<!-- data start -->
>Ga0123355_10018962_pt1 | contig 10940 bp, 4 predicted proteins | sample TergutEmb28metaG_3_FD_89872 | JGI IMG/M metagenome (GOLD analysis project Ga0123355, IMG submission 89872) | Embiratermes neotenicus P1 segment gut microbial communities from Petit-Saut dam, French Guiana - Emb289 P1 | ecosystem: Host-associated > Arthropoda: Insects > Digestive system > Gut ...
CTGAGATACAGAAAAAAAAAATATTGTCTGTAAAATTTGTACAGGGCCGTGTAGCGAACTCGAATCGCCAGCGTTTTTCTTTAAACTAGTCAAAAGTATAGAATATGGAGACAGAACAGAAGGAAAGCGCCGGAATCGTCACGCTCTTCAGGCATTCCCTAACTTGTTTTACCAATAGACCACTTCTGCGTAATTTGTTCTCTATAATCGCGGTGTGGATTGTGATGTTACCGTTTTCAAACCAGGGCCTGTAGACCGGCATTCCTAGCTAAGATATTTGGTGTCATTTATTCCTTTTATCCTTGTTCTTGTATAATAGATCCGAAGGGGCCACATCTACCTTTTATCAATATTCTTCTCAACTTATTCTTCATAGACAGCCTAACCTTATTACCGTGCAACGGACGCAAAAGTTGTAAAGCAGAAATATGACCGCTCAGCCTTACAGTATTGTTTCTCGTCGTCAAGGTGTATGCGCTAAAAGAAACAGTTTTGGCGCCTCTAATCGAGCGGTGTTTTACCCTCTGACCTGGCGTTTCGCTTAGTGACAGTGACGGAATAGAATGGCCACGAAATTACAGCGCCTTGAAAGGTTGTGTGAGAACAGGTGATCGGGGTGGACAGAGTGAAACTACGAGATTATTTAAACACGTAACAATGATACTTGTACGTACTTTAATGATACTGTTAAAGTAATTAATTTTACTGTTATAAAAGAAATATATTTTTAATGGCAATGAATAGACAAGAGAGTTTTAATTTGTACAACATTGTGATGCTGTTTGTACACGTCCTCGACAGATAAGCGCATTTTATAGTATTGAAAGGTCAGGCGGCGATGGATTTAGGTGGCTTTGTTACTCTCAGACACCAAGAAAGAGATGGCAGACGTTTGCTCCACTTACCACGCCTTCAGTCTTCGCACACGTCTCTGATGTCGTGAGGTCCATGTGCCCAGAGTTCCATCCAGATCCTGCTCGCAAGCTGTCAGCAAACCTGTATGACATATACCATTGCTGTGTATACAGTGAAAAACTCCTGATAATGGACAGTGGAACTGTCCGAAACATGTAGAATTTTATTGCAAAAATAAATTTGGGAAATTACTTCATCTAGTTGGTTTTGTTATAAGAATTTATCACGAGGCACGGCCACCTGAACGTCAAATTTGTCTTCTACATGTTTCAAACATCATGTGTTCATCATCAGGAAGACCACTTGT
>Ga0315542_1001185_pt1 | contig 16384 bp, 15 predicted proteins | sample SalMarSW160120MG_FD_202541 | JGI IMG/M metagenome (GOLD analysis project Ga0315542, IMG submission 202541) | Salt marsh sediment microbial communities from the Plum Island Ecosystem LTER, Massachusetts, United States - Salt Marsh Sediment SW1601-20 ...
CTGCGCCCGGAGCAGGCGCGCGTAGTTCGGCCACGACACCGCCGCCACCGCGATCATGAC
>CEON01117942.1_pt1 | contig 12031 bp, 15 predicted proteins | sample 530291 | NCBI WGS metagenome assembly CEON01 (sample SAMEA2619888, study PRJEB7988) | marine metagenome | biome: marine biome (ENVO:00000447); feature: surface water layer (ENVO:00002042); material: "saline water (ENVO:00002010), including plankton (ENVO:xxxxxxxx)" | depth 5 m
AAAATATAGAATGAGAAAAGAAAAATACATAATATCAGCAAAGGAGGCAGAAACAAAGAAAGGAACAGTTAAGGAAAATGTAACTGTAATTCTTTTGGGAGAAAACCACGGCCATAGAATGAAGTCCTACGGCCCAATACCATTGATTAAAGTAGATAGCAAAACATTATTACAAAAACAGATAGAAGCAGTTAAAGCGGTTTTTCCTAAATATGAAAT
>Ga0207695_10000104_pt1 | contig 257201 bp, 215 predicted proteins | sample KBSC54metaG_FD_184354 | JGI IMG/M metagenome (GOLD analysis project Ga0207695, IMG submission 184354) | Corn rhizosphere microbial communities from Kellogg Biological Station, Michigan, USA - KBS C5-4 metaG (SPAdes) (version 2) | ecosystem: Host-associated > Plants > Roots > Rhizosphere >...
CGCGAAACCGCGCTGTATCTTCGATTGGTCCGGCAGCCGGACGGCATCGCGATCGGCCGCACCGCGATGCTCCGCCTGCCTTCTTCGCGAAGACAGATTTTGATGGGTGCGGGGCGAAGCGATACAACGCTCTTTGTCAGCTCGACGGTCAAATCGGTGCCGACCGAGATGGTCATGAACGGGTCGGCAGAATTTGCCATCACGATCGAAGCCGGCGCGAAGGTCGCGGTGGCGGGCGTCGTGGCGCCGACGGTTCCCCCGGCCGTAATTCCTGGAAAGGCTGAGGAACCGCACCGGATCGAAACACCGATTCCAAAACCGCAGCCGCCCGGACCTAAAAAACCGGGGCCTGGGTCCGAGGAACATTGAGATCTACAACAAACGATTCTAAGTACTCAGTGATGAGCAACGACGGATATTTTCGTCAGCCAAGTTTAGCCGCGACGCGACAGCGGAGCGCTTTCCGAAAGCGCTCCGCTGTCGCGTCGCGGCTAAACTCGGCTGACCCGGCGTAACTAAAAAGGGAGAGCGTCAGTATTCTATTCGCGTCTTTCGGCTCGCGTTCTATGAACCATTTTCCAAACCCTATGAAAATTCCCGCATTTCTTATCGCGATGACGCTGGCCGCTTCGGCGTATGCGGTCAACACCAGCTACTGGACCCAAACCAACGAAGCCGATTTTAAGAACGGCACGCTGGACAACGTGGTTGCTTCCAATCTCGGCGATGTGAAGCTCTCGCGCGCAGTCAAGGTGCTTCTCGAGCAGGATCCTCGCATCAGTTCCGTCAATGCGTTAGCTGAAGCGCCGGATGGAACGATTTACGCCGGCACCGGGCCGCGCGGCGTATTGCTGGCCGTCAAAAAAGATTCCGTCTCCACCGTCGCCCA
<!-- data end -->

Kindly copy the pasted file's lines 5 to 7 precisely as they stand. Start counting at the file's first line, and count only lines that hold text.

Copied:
>CEON01117942.1_pt1 | contig 12031 bp, 15 predicted proteins | sample 530291 | NCBI WGS metagenome assembly CEON01 (sample SAMEA2619888, study PRJEB7988) | marine metagenome | biome: marine biome (ENVO:00000447); feature: surface water layer (ENVO:00002042); material: "saline water (ENVO:00002010), including plankton (ENVO:xxxxxxxx)" | depth 5 m
AAAATATAGAATGAGAAAAGAAAAATACATAATATCAGCAAAGGAGGCAGAAACAAAGAAAGGAACAGTTAAGGAAAATGTAACTGTAATTCTTTTGGGAGAAAACCACGGCCATAGAATGAAGTCCTACGGCCCAATACCATTGATTAAAGTAGATAGCAAAACATTATTACAAAAACAGATAGAAGCAGTTAAAGCGGTTTTTCCTAAATATGAAAT
>Ga0207695_10000104_pt1 | contig 257201 bp, 215 predicted proteins | sample KBSC54metaG_FD_184354 | JGI IMG/M metagenome (GOLD analysis project Ga0207695, IMG submission 184354) | Corn rhizosphere microbial communities from Kellogg Biological Station, Michigan, USA - KBS C5-4 metaG (SPAdes) (version 2) | ecosystem: Host-associated > Plants > Roots > Rhizosphere >...